Protecting Your Laptop Investment

8 Comments

For many web workers, the most expensive piece of gear is the laptop computer. For some of us, it’s even more than expensive: it’s essential, because it’s our only computer. But have you ever thought about how you’re protecting that investment? Here’s a rundown on the ways you can keep your laptop a bit safer.

Buy a Ruggedized Model. Some laptops are simply more resistant to physical damage than others. If you’re doing to do a great deal of travel, especially if you have a tendency towards klutziness, it’s worth looking into “ruggedized” or “semi-ruggedized” models. At the top of the sturdiness line you’ll find machines, like the Dell XFR D630, that comply with Department of Defense standards – they’re designed to be used in rough conditions and dropped without losing function. You’ll pay a premium if you go this route, though. At the very least, look for a computer (such as a MacBook) with an accelerometer built in to park the hard drive if you drop it.

Get a Decent Bag – However rugged your computer, I wouldn’t recommend dropping it with wild abandon. But eventually you will drop it – and you’ll likely be better off if it’s in a decently-padded bag. We’ve looked at choosing the perfect bag before – from the standpoint of investment protection, just remember that you want to prioritize “sturdy” over “stylish.”

Buy the Warranty – No, really. While I skip extended warranties for most of my electronics, I make an exception for laptops; they’re too essential to my working life. Just remember two things. First, the warranty likely won’t cover some of the most blatant things you can do to break a laptop. Second, having the company repair or replace a laptop is small consolation if you can’t get to your precious data in the meantime. You must have a decent backup strategy.

Cover it with Insurance – Having your laptop insured won’t keep it running, but it can make it easier to replace. You need to talk to your insurance agent on this one: establish whether your laptop is covered on your home or business policy, and set a sensible deductible. Then remember to review this coverage when you change laptops.

What do you do to protect your traveling gear?

8 Comments

Chris

Visa also offers extended warranty protection for free for up to 5 years for holders of platinum Visa cards.

Jeremiah

A clear skin is a great always-on shield against scratches and dings. Keep the case looking new which you want if you plan on reselling.

I have the Best Skins Ever full wrap on my Macbook Pro. They carry pre-cut skins for Apples. Gives a nice grippy surface to the aluminum MBPs. Not sure if anyone has pre-cuts for other brands.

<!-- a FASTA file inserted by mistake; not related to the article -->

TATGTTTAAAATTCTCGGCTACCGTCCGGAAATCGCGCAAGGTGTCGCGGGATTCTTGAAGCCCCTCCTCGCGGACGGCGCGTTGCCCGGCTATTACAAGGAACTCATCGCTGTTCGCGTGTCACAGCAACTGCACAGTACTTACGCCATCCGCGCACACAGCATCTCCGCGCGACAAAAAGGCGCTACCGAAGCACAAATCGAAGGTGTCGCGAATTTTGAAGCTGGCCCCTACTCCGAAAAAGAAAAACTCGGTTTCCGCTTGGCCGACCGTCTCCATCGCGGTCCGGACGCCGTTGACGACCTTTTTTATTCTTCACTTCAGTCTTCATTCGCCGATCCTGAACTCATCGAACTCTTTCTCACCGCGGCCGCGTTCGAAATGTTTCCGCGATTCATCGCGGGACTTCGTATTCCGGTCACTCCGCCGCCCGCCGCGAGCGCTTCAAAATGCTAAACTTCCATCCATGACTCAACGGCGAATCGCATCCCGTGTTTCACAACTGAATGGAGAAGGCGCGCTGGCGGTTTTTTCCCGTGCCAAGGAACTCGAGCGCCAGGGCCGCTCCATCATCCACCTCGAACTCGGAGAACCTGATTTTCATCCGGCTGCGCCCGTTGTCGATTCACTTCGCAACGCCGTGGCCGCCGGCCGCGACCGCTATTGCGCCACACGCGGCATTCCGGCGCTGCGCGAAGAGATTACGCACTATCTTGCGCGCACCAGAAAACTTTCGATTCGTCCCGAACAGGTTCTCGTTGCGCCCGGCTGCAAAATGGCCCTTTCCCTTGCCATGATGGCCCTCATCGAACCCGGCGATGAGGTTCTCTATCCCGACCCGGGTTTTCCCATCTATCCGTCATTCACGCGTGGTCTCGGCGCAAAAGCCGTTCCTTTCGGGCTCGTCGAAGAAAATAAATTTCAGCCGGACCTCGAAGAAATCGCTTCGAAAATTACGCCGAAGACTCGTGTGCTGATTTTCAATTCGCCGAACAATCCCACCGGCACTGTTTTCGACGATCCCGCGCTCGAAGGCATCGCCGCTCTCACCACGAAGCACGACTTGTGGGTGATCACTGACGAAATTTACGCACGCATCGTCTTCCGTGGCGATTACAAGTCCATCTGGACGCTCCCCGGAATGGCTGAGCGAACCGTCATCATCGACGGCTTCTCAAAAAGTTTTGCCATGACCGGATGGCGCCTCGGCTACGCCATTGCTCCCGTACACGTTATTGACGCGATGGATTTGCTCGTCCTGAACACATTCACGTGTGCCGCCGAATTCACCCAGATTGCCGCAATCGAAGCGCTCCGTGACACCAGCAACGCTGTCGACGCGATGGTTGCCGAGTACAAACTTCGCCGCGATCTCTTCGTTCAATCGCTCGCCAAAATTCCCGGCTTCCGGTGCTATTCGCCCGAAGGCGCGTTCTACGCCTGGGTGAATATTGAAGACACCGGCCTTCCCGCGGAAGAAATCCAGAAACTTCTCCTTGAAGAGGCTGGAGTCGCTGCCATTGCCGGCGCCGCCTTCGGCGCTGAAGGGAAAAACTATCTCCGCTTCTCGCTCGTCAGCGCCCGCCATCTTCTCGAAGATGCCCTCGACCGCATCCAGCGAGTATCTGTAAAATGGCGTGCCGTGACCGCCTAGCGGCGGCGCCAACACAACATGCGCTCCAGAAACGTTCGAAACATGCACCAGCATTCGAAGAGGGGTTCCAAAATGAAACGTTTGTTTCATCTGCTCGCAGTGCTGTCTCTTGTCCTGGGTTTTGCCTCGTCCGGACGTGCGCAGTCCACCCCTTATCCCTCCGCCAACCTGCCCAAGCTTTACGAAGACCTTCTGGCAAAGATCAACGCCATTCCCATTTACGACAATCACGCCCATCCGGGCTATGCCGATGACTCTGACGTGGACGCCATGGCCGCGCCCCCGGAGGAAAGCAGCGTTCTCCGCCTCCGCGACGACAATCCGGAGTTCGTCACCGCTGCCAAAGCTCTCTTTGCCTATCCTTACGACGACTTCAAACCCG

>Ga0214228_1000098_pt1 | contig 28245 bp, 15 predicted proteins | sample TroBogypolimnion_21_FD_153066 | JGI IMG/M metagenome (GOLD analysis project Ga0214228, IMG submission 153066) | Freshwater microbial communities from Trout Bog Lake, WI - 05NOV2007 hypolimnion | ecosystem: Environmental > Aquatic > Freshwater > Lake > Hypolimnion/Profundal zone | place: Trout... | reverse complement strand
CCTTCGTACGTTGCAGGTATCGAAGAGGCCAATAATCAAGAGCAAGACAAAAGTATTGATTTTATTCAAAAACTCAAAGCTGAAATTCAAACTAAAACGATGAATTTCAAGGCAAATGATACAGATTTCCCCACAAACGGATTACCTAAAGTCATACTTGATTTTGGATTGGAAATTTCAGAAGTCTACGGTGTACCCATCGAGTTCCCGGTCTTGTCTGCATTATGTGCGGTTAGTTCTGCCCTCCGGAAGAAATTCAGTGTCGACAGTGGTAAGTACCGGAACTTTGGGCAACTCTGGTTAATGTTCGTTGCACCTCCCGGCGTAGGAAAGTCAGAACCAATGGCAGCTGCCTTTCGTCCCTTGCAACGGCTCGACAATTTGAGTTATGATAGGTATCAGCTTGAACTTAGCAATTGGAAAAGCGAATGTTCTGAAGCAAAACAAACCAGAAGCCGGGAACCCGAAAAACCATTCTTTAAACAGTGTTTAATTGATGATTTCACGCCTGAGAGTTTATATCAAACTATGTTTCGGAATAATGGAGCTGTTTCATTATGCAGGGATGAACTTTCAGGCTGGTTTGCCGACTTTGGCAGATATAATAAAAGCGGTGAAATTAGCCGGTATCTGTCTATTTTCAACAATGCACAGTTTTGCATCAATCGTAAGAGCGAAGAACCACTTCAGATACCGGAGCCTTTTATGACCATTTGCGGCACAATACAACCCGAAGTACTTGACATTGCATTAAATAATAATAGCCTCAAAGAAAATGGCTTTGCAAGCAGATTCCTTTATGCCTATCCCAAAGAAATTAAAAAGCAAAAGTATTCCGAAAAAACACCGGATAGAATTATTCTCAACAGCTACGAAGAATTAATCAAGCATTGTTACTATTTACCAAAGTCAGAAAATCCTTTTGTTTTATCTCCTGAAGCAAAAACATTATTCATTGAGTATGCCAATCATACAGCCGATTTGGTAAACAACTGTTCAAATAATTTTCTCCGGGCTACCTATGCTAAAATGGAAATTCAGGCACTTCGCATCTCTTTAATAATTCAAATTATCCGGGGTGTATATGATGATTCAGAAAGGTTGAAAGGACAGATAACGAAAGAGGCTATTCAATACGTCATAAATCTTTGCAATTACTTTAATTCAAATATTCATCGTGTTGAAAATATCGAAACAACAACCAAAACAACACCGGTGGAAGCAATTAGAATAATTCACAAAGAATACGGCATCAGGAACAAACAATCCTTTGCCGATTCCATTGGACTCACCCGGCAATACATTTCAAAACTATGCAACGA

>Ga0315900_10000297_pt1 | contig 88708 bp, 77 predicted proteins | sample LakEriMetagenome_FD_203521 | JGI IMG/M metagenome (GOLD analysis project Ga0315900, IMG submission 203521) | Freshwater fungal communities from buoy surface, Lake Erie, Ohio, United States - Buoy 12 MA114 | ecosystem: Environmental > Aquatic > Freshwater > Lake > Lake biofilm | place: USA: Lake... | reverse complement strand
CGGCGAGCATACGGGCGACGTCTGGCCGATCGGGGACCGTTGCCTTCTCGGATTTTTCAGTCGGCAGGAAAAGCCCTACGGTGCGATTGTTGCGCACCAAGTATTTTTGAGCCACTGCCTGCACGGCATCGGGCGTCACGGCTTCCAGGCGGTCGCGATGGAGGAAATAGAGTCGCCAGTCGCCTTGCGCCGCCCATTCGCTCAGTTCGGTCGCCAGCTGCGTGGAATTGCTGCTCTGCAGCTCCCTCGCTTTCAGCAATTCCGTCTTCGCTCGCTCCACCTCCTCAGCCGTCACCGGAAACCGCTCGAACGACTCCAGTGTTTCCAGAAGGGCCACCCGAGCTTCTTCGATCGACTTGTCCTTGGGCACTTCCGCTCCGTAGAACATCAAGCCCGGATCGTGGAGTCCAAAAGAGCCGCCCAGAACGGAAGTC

http://www.bestskinsever.com/

Todd Sieling

I get Applecare for any laptop I buy, and it usually ends up paying for itself handily.

I also put Undercover by Orbicule onto each laptop for remote theft recovery, which I’ve not yet had to use, thankfully and knocking on wood :)

Marshall

For my company I had to test laptop locks. The lock are good but the cables on the other hand…. With a $20 bolt cutter from Lowes which fit very well in pants pocket. It takes on average 3 seconds to cut the larger 3/8″ security cables. From the work I did, I would never leave my notebook with any of these locks. So at Starbucks, it goes to the bathroom with me.

Steve

Are laptop locks a good idea? I’ve been worried about someone walking off with mine (the office is in a reasonably public space). Can you recommend any locks?

Jeremy

Agree with Ignar’s comments. I use a laptop as a secondary machine – for conferences, meetings, and traveling. My desktop is where everything lives. So a $1000 laptop does the job. And it’s simply not worth the extended warranty or insurance cost on a $1000.

ignar

I don’t bother with extended warranty for my laptop. Warranty made some sense when laptops cost $2000+, but nowadays the price dropped down so much, I just get a cheaper one and use it for a year and replace it. (and sell the old one at eBay) Typically laptops come with 1 year warranty (and you can extend it to 2 years for free by using some credit cards), so no need for extended warranty there. Also when I buy cheaper ones, insurance isn’t that needed either. I just make sure to protect my data by making frequent and redundant backups.

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